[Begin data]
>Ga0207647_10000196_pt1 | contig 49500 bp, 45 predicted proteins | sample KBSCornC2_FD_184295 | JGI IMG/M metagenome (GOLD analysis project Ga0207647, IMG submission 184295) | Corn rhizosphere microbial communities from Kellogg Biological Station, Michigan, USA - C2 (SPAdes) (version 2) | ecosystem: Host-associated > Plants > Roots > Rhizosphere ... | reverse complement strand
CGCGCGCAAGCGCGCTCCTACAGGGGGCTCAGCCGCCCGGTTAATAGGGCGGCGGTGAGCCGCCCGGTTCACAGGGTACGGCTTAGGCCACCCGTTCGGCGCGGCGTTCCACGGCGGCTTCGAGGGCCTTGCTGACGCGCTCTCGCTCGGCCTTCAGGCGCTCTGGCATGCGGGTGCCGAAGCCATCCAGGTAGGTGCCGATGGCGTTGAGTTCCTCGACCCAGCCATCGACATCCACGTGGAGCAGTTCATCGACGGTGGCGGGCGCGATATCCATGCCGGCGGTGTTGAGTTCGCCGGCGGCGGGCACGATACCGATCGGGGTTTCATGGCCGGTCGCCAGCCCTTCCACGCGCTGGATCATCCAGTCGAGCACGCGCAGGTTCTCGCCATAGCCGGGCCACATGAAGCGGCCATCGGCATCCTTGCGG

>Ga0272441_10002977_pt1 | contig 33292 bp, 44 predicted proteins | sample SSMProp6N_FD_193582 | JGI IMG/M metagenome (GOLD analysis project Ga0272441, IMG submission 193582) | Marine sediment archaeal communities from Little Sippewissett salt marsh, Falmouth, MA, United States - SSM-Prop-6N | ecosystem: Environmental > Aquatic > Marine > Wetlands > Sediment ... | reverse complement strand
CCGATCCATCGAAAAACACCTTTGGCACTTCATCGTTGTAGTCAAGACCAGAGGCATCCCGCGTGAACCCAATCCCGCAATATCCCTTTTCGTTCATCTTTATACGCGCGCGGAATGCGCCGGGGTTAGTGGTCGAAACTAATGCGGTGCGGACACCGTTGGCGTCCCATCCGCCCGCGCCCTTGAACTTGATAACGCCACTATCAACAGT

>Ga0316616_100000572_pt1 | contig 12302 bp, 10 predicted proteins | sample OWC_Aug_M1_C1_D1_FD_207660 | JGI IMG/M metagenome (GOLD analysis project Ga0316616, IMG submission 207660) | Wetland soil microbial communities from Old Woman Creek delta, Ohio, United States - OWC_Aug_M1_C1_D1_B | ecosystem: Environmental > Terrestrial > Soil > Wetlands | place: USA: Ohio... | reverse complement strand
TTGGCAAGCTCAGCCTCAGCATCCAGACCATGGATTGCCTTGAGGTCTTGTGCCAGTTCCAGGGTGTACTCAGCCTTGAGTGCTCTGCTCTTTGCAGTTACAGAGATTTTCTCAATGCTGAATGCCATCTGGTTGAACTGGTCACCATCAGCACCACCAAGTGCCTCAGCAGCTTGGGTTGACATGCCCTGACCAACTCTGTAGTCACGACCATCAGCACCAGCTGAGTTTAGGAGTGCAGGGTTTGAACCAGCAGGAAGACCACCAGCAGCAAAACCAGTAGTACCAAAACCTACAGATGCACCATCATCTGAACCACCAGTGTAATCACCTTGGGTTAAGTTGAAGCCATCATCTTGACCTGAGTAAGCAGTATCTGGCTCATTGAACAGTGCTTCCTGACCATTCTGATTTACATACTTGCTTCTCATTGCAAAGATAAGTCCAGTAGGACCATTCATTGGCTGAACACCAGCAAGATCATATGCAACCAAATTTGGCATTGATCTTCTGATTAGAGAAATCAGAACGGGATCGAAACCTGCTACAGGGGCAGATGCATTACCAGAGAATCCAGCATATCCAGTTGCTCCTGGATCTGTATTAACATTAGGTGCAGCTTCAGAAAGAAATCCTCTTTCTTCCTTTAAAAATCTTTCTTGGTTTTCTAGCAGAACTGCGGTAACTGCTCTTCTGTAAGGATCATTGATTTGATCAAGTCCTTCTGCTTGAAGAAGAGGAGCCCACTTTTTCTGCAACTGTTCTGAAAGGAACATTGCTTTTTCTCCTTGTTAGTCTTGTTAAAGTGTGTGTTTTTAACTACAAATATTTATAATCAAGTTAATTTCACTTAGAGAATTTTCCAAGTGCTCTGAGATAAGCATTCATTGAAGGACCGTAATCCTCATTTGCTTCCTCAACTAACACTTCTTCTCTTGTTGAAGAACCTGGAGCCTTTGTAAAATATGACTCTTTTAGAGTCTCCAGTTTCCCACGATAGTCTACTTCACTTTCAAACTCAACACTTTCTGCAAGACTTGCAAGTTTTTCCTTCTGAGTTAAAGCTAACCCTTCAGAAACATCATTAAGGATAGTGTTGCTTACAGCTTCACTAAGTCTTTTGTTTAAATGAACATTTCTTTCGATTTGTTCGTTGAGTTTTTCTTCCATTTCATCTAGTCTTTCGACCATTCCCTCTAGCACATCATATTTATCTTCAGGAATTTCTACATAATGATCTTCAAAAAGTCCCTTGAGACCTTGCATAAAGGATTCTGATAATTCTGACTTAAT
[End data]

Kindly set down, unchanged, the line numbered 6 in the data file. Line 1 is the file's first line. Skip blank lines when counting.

TTGGCAAGCTCAGCCTCAGCATCCAGACCATGGATTGCCTTGAGGTCTTGTGCCAGTTCCAGGGTGTACTCAGCCTTGAGTGCTCTGCTCTTTGCAGTTACAGAGATTTTCTCAATGCTGAATGCCATCTGGTTGAACTGGTCACCATCAGCACCACCAAGTGCCTCAGCAGCTTGGGTTGACATGCCCTGACCAACTCTGTAGTCACGACCATCAGCACCAGCTGAGTTTAGGAGTGCAGGGTTTGAACCAGCAGGAAGACCACCAGCAGCAAAACCAGTAGTACCAAAACCTACAGATGCACCATCATCTGAACCACCAGTGTAATCACCTTGGGTTAAGTTGAAGCCATCATCTTGACCTGAGTAAGCAGTATCTGGCTCATTGAACAGTGCTTCCTGACCATTCTGATTTACATACTTGCTTCTCATTGCAAAGATAAGTCCAGTAGGACCATTCATTGGCTGAACACCAGCAAGATCATATGCAACCAAATTTGGCATTGATCTTCTGATTAGAGAAATCAGAACGGGATCGAAACCTGCTACAGGGGCAGATGCATTACCAGAGAATCCAGCATATCCAGTTGCTCCTGGATCTGTATTAACATTAGGTGCAGCTTCAGAAAGAAATCCTCTTTCTTCCTTTAAAAATCTTTCTTGGTTTTCTAGCAGAACTGCGGTAACTGCTCTTCTGTAAGGATCATTGATTTGATCAAGTCCTTCTGCTTGAAGAAGAGGAGCCCACTTTTTCTGCAACTGTTCTGAAAGGAACATTGCTTTTTCTCCTTGTTAGTCTTGTTAAAGTGTGTGTTTTTAACTACAAATATTTATAATCAAGTTAATTTCACTTAGAGAATTTTCCAAGTGCTCTGAGATAAGCATTCATTGAAGGACCGTAATCCTCATTTGCTTCCTCAACTAACACTTCTTCTCTTGTTGAAGAACCTGGAGCCTTTGTAAAATATGACTCTTTTAGAGTCTCCAGTTTCCCACGATAGTCTACTTCACTTTCAAACTCAACACTTTCTGCAAGACTTGCAAGTTTTTCCTTCTGAGTTAAAGCTAACCCTTCAGAAACATCATTAAGGATAGTGTTGCTTACAGCTTCACTAAGTCTTTTGTTTAAATGAACATTTCTTTCGATTTGTTCGTTGAGTTTTTCTTCCATTTCATCTAGTCTTTCGACCATTCCCTCTAGCACATCATATTTATCTTCAGGAATTTCTACATAATGATCTTCAAAAAGTCCCTTGAGACCTTGCATAAAGGATTCTGATAATTCTGACTTAAT